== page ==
With every word South Carolina Gov. Mark Sanford (R) utters about his extramarital affair, his would-be successor leaps closer to a job that he wants dearly but that many leaders in the state’s fractured Republican Party have been scheming to keep from him.
It took comedian Al Franken eight months, millions of dollars and an army of lawyers but he will soon be able to finally call himself Senator Franken, giving the Democratic party a potential 60-vote stranglehold on the U.S. Senate.
The Minnesota Supreme Court ruled 5-0 Tuesday that Frankin did indeed win the long-disputed election against Republican incumbent Norm Coleman last November and Coleman finally conceded.
Most Republicans wanted Coleman to throw in the towel months ago but he fought what everyone else knew was a losing battle to the bitter end.
The sordid soap opera that is Alaska Gov. Sarah Palin, played out in a new Vanity Fair article, has ignited a war of words within the Republican Party with each sides calling each other liars.
On one side is fading right-wing star Bill Kristol, squaring off against Steve Schmidt, manager of Sen. John McCain’s failed Presidential bid but others in the GOP are getting their blows in as well.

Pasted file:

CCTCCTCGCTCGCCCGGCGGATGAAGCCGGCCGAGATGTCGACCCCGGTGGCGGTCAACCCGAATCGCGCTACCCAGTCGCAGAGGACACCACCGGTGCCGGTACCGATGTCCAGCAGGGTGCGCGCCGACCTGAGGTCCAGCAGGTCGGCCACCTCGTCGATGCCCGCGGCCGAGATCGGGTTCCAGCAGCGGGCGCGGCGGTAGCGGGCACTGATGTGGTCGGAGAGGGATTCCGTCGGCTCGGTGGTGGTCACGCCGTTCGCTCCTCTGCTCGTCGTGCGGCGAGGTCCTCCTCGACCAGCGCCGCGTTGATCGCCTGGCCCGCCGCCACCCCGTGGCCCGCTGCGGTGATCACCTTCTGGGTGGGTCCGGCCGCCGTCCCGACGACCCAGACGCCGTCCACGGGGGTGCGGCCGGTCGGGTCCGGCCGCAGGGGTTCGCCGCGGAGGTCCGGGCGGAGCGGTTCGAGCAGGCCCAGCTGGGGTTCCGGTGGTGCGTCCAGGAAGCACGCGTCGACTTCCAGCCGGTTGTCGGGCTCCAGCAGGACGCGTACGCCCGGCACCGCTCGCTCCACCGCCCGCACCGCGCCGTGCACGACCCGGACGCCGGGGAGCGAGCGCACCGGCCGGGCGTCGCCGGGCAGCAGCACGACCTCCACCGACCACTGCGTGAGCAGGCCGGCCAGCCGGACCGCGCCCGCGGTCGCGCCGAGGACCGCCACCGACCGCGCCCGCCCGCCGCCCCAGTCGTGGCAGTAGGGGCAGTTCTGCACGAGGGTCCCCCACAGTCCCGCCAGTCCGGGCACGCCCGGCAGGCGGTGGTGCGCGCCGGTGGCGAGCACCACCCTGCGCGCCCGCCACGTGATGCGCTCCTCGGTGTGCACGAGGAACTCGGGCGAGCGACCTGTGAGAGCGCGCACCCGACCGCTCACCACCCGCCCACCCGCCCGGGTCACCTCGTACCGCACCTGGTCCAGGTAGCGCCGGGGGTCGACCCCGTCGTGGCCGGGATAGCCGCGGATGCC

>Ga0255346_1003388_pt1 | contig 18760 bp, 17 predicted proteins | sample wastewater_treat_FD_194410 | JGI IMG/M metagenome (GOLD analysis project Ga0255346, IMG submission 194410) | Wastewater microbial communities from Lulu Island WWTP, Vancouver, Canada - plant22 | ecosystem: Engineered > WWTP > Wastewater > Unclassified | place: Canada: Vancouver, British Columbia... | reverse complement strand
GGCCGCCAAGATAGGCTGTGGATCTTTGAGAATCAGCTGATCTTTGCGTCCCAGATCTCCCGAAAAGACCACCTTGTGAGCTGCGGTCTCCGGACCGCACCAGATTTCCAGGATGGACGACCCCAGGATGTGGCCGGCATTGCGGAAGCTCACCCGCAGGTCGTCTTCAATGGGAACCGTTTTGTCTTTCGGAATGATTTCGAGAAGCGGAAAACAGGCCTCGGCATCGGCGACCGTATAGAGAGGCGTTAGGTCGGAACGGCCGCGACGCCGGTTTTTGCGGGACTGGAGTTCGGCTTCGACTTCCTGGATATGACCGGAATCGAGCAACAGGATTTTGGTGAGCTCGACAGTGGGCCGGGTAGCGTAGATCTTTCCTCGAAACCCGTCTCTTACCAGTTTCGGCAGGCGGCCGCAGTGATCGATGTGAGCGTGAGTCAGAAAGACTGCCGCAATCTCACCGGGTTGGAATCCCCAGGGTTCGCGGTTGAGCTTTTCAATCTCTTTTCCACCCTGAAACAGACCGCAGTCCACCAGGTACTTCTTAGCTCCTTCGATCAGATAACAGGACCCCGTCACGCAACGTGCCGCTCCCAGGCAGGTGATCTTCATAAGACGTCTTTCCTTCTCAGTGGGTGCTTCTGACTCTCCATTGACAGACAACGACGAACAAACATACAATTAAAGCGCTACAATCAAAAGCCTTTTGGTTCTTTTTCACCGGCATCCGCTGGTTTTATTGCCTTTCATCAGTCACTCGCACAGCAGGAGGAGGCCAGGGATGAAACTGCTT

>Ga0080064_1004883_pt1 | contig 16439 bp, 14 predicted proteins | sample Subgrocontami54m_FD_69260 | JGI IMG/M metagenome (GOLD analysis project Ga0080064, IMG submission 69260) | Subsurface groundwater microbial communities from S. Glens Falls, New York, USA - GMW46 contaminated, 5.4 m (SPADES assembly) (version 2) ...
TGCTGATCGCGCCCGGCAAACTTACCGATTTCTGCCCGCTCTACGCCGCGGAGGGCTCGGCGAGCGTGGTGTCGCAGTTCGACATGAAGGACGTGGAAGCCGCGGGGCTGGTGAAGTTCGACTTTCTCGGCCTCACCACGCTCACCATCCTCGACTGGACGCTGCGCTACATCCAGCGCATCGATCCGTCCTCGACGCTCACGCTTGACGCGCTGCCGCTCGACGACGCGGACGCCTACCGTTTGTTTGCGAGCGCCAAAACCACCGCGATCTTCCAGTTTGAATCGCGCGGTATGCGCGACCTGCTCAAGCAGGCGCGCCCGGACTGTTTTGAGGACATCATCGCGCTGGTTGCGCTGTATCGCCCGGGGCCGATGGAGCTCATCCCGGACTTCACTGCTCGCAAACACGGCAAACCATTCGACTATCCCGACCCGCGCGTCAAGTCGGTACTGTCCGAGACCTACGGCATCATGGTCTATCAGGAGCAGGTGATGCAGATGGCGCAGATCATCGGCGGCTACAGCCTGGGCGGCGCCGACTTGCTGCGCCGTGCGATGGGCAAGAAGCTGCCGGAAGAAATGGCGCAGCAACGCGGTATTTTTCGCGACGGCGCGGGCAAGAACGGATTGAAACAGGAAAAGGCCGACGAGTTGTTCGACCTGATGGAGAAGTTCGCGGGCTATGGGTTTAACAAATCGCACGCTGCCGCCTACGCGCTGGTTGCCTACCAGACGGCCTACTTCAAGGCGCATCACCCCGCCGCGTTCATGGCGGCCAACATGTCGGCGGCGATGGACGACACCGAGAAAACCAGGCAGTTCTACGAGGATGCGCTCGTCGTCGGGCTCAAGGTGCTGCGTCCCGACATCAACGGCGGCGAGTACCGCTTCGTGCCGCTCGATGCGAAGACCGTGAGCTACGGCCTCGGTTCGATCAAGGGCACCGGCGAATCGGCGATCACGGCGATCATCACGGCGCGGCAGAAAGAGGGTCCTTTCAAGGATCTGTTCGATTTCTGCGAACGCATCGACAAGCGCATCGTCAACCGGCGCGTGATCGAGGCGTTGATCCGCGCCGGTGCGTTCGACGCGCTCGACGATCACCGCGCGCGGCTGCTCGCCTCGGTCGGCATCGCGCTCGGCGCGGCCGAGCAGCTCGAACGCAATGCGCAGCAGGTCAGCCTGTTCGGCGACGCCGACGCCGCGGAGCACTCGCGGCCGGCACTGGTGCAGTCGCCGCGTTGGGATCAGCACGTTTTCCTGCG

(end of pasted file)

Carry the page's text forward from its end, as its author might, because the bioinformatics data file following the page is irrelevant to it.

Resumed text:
Mississippi’s still king of cellulite, but an ominous tide is rolling toward the Medicare doctors in neighboring Alabama: obese baby boomers.
It’s time for the nation’s annual obesity rankings and, outside of fairly lean Colorado, there’s little good news. Obesity rates among adults rose in 23 states over the past year and didn’t decline anywhere, says a new report from the Trust for America’s Health and the Robert Wood Johnson Foundation.
The Pentagon is considering how it might ease the "don’t ask, don’t tell" law requiring gays to keep quiet about their sexual identity or face expulsion from the military, Defense Secretary Robert Gates said Tuesday.
"One of the things we’re looking at is, is there flexibility in how we apply this law," Gates told reporters aboard a military plane.
A federal judge has struck down the Bush administration’s change to a rule designed to protect the northern spotted owl from logging in national forests.
U.S. District Judge Claudia Wilken ruled from Oakland, Calif., on Tuesday that the U.S. Forest Service failed to take a hard look at the environmental impacts of changing the rule to make it easier to cut down forest habitat of species such as the spotted owl and salmon on 193 million acres of national forests.
Documents delivered to lawmakers this week expose a frequently confrontational and petty relationship over the past several years between Gerald Walpin and officials at the Corporation for National and Community Service. President Obama fired the Bush appointee last month, citing a lack of…
After years of strenuous opposition, Wal-Mart, the nation’s largest private employer, announced yesterday that it supports a controversial proposal requiring businesses to contribute to the cost of employee health insurance.